Valentine’s day is upon us! Caught in the whirlwind of romantic preparations, you may be too busy to wonder how we came to celebrate love on this particular day, and who was Valentine anyway?
The origins of Valentine’s Day go back to the Romans when Emperor Claudius II executed two men — both named Valentine — on Feb. 14 of different years in the 3rd century A.D. The Catholic Church was quick to mark their martyrdom with a love fest, thus creating a day of torture for the 45% of the world who are single.
I find this particular day to be quite controversial. After all, it is the one day of the year that in celebrating “coupleness” it unwittingly penalizes “singleness.” It is an entire day where couples give each other presents, chocolates, and flowers. Restaurants are booked solid with loving couples and every supermarket greets its shoppers with an avalanche of hearts and pink accessories. The press is full of stories on how to spend the day for couples, but also how to spend the day if you are an “unlucky” singleton.
For many women, the holiday stigmatizes them and their “failure” as females to have a partner who will give them red roses and take them to dinner. Even girls are young as 10, learn what it means to be desired by the amount of V-day cards that they receive at school. Those who don’t get any, start their self-limiting journey to feeling unloved and unwanted.
How does a little girl who did not get any cards feel? She may feel fat, ugly, pimply, boring, undeserving, unloved. These are the kinds of beliefs that will follow her for life. Even if she becomes a skinny supermodel revered by millions, in her, she will still carry this ten-year-old who was ignored on Valentine’s day. You see, it is one thing for a little girl (or even a big girl) to suspect that she is not particularly popular. It is entirely another thing to have a “ceremony,” confirming her suspicions. Because Valentine’s day is exactly that! A ceremony, confirming the success and popularity of the loved and, at the same time, a day for couples to rub their love in the face of singles!
It is everywhere and all-encompassing. No environment offers protection or respite from the relentless messages for the “loved” and from the “loved.” From the office to the classroom, the red and pink heart assault is in full swing from the minute the Christmas trees are down to the holiday culmination on Feb. 14.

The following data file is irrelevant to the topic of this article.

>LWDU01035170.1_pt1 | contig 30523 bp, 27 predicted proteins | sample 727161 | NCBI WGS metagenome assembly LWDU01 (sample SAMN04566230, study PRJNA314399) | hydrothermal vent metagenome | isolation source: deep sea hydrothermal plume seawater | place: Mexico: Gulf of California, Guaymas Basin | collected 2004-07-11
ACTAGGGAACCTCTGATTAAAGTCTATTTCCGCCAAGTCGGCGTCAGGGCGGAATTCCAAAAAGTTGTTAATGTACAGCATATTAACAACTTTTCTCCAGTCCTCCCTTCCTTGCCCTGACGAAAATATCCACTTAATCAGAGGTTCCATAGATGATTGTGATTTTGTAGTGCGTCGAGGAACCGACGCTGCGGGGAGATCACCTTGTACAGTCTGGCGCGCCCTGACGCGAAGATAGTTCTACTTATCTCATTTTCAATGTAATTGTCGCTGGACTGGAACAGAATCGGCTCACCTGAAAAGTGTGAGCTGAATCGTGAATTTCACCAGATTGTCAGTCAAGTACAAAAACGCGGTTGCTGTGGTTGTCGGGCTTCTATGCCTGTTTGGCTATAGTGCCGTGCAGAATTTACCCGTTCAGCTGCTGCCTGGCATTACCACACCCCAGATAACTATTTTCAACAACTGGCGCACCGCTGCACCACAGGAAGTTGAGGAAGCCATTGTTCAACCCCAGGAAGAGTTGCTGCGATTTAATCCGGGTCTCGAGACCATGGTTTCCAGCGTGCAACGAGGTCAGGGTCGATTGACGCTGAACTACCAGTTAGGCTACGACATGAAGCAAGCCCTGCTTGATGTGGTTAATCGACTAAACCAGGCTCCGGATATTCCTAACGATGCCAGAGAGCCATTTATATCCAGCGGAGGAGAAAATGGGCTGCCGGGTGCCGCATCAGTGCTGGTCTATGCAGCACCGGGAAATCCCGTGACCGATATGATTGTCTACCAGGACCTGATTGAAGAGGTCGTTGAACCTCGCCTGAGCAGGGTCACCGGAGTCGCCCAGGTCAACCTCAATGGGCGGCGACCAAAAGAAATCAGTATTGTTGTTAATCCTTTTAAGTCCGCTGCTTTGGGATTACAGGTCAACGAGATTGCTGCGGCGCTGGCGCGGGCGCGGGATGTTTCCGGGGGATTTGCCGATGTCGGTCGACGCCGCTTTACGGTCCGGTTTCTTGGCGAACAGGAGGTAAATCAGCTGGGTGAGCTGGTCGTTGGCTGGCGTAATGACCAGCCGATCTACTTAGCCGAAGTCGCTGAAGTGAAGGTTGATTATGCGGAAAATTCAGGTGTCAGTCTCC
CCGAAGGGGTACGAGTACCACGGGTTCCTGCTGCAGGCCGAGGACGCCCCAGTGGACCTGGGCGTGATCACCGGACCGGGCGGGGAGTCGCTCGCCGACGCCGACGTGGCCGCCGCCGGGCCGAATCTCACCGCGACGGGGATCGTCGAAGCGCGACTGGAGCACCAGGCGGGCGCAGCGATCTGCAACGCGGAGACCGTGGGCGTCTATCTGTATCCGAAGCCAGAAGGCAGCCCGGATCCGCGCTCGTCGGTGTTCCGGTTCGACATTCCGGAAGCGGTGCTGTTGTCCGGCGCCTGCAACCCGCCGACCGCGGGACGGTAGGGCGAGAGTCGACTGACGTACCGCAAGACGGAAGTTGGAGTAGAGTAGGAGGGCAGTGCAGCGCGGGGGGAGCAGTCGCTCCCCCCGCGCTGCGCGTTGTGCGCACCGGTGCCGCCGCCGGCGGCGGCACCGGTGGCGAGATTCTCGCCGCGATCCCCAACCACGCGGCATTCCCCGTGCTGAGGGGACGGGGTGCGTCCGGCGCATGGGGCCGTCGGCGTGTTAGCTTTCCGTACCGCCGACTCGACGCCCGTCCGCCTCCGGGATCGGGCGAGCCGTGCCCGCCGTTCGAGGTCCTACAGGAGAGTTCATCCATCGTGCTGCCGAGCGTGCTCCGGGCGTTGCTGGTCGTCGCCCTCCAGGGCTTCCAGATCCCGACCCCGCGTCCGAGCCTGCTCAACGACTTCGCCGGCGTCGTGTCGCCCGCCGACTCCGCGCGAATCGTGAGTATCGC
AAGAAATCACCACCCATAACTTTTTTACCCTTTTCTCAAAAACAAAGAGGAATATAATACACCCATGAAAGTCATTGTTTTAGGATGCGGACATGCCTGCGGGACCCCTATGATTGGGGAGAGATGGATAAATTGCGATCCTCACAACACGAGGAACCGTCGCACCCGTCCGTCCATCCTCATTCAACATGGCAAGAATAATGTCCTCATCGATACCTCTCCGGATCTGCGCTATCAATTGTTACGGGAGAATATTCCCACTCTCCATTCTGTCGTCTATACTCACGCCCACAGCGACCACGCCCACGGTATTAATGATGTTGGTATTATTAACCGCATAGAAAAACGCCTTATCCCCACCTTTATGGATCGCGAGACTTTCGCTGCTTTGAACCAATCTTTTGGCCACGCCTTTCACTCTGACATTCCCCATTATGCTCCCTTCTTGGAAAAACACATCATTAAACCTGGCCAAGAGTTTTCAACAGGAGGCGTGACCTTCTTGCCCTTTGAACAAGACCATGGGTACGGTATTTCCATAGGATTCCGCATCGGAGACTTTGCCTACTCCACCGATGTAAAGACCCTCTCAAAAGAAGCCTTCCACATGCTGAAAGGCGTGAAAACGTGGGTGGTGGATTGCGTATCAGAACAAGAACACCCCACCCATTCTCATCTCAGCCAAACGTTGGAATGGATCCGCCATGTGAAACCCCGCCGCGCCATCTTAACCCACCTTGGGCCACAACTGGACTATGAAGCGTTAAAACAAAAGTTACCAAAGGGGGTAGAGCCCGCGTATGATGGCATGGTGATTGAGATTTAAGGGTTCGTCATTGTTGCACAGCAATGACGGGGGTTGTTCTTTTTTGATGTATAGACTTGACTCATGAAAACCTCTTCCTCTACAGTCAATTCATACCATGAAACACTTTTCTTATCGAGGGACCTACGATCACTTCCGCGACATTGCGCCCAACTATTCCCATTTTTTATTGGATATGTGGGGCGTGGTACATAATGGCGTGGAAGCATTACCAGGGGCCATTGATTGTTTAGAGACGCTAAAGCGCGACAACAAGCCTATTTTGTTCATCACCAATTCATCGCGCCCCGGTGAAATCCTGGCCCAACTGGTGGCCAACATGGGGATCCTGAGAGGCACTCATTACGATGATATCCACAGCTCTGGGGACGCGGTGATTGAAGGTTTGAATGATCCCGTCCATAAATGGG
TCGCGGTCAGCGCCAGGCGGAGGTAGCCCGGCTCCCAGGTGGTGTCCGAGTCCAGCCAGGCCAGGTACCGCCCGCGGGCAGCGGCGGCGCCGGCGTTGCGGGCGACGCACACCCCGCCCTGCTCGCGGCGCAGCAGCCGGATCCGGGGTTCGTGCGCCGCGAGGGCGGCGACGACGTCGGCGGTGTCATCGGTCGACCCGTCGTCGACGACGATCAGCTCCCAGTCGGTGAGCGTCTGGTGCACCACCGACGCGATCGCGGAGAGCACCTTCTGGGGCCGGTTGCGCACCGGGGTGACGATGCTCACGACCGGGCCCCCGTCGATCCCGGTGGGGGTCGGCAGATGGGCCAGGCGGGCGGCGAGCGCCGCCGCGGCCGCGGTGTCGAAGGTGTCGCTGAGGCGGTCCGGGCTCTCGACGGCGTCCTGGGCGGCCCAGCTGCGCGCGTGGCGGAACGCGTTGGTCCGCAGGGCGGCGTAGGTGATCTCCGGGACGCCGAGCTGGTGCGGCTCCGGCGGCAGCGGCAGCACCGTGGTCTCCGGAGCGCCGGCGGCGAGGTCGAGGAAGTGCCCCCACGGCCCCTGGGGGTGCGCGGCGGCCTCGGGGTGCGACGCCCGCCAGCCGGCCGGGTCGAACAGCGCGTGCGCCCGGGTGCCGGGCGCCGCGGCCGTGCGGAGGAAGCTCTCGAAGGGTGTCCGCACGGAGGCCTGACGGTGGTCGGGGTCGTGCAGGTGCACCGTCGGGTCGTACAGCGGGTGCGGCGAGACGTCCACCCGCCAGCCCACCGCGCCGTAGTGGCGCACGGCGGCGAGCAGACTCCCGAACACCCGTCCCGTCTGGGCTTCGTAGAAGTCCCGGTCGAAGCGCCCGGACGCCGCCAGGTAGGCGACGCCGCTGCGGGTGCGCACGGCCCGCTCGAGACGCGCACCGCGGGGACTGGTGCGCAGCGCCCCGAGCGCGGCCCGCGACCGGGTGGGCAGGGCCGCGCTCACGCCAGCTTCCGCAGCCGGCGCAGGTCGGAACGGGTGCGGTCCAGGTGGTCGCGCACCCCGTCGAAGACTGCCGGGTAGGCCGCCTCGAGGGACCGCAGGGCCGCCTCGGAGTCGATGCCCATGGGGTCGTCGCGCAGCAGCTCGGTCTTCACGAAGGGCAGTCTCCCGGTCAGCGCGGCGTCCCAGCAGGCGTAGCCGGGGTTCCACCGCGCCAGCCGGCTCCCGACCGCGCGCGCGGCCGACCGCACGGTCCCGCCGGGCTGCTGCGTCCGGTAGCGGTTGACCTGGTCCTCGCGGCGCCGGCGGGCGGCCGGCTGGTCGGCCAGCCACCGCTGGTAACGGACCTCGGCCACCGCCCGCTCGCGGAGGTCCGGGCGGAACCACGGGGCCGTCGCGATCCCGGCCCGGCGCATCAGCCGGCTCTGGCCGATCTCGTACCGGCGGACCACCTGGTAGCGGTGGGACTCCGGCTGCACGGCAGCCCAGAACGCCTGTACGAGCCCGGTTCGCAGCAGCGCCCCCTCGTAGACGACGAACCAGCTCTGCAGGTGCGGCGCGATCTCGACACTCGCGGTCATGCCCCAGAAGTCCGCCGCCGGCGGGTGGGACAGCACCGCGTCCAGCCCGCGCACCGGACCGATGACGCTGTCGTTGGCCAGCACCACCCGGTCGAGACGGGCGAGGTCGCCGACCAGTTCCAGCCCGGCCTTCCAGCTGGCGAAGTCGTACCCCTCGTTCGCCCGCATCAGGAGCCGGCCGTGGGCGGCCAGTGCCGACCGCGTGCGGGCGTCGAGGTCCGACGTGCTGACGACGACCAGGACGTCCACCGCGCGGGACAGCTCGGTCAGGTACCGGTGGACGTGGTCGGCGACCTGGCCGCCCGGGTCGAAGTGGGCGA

And for those of you who are smugly holding on to your partners and have your dinner reservations, all confirmed you are not exactly safe. An increasing number of couples are using the holiday to evaluate their love lives, and instead of making up or making out, many are breaking up and moving out. A 2019 survey by YouGov Omnibus showed that 7% of Americans have ended a relationship on Valentine’s Day, with 18–34-years olds (12%) being the most likely age group to have done so. Men (8%) and women (6%) are almost equally likely to have ended a relationship on Valentine’s Day.
And there is more, Valentine’s day is smack in the middle of breakup season. It must be that the proliferation of candlelight and messages of eternal love reminds some people that the unsatisfactory relationship that they are in must end.
Valentine’s day celebrations are here to stay, as long as the good folks at Hallmark have anything to do about it. But for those of you who are looking for an alternative way to celebrate the day, I can direct you to the Roman feast of Lupercalia. From Feb. 13 to 15, the Romans sacrificed a goat and a dog and then whipped women with the hides of the animals they had just slain. The women would actually line up to be hit because they believed it made them fertile. There was also a matchmaking lottery! Men picked names from a jar, and they would spend the 3-day feast with the woman whose name they drew. What a splendid way for the single crowd to pass a few days in February, especially if we dispense with the sacrifices and the beatings.
As for me, I decided to spend that day in the pressurised cabin of an airplane protected from the hot air from this ridiculous holiday.